connectors, like _
                                                   (Perl extension)
 xdigit  ASCII_Hex_Digit  XPosixDigit            Hexadecimal digit,
                                                    ASCII-range is
                                                    [0-9A-Fa-f]



Also, various synonyms like \p{Alpha} for \p{XPosixAlpha}; all listed in Properties accessible through \p{} and \P{} in perluniprops

Within a character class:



    POSIX      traditional   Unicode
  [:digit:]       \d        \p{Digit}
  [:^digit:]      \D        \P{Digit}



    ANCHORS

All are zero-width assertions.



   ^  Match string start (or line, if /m is used)
   $  Match string end (or line, if /m is used) or before newline
   \b{} Match boundary of type specified within the braces
   \B{} Match wherever \b{} doesnt match
   \b Match word boundary (between \w and \W)
   \B Match except at word boundary (between \w and \w or \W and \W)
   \A Match string start (regardless of /m)
   \Z Match string end (before optional newline)
   \z Match absolute string end
   \G Match where previous m//g left off
   \K Keep the stuff left of the \K, dont include it in $&



    QUANTIFIERS

Quantifiers are greedy by default and match the <B>longestB> leftmost.



   Maximal Minimal Possessive Allowed range
   ------- ------- ---------- -------------
   {n,m}   {n,m}?  {n,m}+     Must occur at least n times
                              but no more than m times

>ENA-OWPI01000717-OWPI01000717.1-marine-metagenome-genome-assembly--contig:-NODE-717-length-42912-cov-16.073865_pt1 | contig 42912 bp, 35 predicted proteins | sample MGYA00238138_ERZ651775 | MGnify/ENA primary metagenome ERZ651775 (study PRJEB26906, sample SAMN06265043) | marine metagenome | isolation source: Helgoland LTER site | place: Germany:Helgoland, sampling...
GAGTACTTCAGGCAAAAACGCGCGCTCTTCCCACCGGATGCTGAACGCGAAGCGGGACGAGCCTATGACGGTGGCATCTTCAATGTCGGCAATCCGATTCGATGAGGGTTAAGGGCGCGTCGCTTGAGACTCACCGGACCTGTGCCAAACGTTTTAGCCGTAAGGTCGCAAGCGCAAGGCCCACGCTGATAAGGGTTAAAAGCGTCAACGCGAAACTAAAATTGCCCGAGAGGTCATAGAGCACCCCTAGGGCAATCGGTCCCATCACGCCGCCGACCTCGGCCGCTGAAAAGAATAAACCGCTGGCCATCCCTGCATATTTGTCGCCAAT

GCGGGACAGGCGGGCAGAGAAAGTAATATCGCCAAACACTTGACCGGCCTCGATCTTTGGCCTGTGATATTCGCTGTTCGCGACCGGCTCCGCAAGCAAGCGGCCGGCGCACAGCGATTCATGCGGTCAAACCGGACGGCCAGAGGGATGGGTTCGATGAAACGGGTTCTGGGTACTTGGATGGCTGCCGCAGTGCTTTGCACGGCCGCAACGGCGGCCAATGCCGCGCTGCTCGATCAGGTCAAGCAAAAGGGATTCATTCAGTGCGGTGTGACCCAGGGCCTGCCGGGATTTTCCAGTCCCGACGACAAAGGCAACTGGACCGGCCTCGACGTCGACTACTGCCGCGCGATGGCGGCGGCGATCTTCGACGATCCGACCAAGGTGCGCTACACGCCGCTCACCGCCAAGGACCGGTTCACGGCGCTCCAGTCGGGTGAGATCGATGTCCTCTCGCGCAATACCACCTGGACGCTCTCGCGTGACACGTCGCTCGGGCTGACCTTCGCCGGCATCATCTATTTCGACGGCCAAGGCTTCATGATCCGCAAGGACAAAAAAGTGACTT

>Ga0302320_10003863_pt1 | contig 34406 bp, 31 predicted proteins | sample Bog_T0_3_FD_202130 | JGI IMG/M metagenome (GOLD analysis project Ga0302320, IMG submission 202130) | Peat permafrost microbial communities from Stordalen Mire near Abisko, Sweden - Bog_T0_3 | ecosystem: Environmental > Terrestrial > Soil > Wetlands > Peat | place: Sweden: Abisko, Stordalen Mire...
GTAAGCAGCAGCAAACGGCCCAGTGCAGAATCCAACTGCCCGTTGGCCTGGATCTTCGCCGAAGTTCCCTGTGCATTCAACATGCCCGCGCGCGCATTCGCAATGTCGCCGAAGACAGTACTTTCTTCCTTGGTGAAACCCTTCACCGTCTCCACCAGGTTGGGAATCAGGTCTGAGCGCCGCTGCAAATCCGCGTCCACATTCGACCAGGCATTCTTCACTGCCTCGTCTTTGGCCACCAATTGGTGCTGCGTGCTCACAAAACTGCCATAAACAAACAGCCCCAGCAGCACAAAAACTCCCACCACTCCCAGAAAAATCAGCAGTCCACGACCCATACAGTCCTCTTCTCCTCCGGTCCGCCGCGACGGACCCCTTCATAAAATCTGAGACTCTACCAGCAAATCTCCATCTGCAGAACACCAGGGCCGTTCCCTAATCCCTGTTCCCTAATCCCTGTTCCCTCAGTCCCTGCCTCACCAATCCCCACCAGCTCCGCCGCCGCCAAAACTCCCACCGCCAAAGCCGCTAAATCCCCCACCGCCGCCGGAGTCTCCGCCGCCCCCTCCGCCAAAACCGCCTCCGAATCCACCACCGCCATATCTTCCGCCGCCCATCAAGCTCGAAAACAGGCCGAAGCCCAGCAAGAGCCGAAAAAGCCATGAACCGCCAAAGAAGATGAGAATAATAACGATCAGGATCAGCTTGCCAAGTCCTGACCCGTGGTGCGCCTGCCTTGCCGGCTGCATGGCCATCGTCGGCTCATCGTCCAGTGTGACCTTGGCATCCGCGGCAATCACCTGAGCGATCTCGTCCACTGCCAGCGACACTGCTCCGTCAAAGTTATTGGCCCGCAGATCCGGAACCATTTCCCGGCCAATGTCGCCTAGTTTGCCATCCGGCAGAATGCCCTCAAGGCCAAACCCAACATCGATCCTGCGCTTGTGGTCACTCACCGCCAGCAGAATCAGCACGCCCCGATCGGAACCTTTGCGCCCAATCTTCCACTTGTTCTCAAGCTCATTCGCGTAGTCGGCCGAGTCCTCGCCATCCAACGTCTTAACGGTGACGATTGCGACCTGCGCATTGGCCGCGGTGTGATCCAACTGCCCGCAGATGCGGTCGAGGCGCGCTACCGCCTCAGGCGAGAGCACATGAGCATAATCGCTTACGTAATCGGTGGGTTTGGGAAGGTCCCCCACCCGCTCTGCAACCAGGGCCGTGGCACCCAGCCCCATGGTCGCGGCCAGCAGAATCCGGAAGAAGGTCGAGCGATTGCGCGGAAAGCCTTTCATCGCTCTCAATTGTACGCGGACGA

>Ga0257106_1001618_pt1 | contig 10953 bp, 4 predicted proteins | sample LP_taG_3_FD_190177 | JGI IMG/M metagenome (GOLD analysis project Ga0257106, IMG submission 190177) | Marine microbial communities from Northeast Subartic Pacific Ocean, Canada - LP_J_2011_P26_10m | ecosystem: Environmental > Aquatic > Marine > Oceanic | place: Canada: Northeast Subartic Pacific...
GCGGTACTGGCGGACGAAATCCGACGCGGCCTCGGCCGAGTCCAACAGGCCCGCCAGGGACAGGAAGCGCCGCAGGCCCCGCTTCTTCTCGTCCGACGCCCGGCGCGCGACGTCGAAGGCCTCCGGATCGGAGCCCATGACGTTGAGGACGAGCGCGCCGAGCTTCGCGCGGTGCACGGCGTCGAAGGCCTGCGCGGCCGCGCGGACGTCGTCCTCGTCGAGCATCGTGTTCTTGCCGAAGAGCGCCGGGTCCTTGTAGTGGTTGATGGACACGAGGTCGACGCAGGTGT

{n,}    {n,}?   {n,}+      Must occur at least n times
   {n}     {n}?    {n}+       Must occur exactly n times
   *       *?      *+         0 or more times (same as {0,})
   +       +?      ++         1 or more times (same as {1,})
   ?       ??      ?+         0 or 1 time (same as {0,1})



The possessive forms (new in Perl 5.10) prevent backtracking: what gets matched by a pattern with a possessive quantifier will not be backtracked into, even if that causes the whole match to fail.

There is no quantifier {,n}. That’s interpreted as a literal string.

    EXTENDED CONSTRUCTS



   (?#text)          A comment
   (?:...)           Groups subexpressions without capturing (cluster)
   (?pimsx-imsx:...) Enable/disable option (as per m// modifiers)
   (?=...)           Zero-width positive lookahead assertion
   (?!...)           Zero-width negative lookahead assertion
   (?<=...)          Zero-width positive lookbehind assertion